I have recently started adding the reviews I’ve written to BookBub by taking them straight from Goodreads, a few at a time. I thought as I could no longer add them to Amazon.com this was a good way of sharing them with a, mostly, US based audience. As I’ve been adding them I’ve been reminded of some terrific reads which lead me directly onto this…
Renee at It’s Book Talk began the Throwback Thursday meme as a way to share old favourites, as well as books that have been waiting on the ‘to be read’ pile for however long, and are finally getting an airing. I have seen posts on Between the Lines and Alison Williams Writing and I shall be sharing old favourites using this hashtag.
I know my memory is appalling but I don’t believe I’ve read any post-apocalyptic books before, always imagining them to be full of zombies which have never tended to be that scary to me as they seem to move so slowly I’m pretty sure I could get away from them. So although this book was recommended to me I approached it with some trepidation. What I found however was a post-apocalyptic world made far scarier because of its normality. I’ve never failed to be surprised, or rather horrified, at the way communities can turn on one another in times of trouble and I could really see this story being the way it would go should such a virus hit the world.
This story is set in Northern Ireland which is devastated, like many other countries before it, when the Quang-Tri Flu spreads like…well, like the flu only this flu kills anyone who contracts it. There are a few who are immune for whatever reason and gradually these individuals come together in various forever changed communities.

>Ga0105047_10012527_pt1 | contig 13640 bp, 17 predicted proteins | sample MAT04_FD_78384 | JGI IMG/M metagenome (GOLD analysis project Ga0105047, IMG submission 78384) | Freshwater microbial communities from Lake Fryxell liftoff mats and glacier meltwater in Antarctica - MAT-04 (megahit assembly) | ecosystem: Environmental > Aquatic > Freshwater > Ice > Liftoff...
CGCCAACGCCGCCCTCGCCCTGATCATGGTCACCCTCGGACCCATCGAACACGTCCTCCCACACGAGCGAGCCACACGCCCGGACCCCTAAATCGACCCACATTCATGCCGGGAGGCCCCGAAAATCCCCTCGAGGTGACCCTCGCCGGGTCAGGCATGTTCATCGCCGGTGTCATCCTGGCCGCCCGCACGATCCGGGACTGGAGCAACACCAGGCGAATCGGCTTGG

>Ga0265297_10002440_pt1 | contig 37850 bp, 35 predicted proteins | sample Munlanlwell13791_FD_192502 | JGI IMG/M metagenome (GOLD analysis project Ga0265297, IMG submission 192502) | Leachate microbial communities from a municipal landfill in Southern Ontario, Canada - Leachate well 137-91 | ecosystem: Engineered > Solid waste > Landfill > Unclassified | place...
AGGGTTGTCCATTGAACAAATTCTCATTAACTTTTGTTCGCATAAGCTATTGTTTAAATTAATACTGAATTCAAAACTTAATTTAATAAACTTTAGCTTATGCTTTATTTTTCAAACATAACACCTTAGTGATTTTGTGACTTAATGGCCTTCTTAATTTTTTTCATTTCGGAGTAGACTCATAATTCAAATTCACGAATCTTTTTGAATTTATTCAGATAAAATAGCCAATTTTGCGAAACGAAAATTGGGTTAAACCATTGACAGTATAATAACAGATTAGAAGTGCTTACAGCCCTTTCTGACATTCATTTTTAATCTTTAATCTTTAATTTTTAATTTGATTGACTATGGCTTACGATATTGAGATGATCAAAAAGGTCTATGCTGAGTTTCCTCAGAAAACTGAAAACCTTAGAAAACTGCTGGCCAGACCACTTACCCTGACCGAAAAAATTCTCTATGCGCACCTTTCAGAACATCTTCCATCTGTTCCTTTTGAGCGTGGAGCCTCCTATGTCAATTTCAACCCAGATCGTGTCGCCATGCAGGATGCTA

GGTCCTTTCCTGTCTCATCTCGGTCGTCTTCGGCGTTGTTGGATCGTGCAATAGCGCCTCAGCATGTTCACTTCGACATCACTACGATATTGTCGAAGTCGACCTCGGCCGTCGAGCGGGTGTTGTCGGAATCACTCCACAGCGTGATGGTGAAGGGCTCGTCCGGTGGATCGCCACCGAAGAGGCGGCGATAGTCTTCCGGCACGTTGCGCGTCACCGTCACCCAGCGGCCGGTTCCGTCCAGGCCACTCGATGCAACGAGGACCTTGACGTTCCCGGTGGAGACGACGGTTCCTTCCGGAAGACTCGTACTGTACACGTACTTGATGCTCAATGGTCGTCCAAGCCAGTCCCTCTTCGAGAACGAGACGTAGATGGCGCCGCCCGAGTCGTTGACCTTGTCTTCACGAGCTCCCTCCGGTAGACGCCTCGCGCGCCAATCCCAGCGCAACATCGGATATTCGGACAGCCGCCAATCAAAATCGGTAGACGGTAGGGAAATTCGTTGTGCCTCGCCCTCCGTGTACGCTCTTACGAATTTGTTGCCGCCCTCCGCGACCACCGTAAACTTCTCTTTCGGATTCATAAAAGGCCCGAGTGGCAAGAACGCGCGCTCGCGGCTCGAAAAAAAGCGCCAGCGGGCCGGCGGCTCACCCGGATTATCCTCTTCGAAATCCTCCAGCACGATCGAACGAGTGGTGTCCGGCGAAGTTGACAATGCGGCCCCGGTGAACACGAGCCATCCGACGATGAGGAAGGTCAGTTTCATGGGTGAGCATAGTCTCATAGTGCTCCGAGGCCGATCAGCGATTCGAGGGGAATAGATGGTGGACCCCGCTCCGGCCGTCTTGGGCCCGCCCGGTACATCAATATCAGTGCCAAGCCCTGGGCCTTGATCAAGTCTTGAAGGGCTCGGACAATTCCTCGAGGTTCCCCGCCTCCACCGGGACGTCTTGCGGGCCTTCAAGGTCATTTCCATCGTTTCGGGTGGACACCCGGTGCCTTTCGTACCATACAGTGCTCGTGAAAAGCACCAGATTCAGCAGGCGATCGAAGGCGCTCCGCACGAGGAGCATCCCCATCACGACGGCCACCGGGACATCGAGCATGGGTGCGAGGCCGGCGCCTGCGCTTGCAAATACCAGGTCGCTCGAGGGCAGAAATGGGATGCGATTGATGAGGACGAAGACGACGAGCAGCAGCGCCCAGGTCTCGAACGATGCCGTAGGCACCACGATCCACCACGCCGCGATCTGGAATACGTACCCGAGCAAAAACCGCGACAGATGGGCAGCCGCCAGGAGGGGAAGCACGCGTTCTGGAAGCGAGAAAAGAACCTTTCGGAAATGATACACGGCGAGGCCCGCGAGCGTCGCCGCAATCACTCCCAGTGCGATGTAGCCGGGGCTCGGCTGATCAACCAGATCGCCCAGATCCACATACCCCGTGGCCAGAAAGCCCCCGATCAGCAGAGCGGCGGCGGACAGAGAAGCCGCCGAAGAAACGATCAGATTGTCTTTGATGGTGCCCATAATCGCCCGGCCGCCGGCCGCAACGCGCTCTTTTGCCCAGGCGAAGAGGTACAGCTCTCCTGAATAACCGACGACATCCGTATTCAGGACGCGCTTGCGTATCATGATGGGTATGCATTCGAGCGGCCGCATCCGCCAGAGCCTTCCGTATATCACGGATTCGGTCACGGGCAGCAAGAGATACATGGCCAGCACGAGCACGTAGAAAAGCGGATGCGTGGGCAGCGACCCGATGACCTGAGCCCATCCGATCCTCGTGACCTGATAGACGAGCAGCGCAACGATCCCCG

Bobby, a Canadian (and not a Yank as he has to keep reminding everyone) from whose perspective this is written is a great character. He’s in Northern Ireland after marrying Sally and to all outward appearances is tough and heroic, a leader, of sorts, amongst the band of survivors he finds around him but we get to see his inner fears and sorrows at the loss and sadness created by this tragic virus.
Violence breaks out, often brutally, both from those in charge as well as those just struggling to survive. Desperation for water, food and medicine grows as supplies run out and finding safe places to shelter becomes an issue. Some give up whilst others take advantage of the situation but there are some who meet the challenges of this bleak new world with regret for what they have to do in order to survive.
John Privilege’s writing is wonderfully descriptive without being overly so, ‘On her bad days I would sit with her and stroke her hair and whisper to her as she hung her head and wept, heart-sore and lost. She would look at me, her dark eyes full of tears, her mouth curling into a quivering smile, her cool hand on my face.’ Beautiful.
I thoroughly enjoyed reading this book, would definitely recommend it to all who enjoy good writing and solid storytelling and I look forward to seeing what Mr Privilege produces next.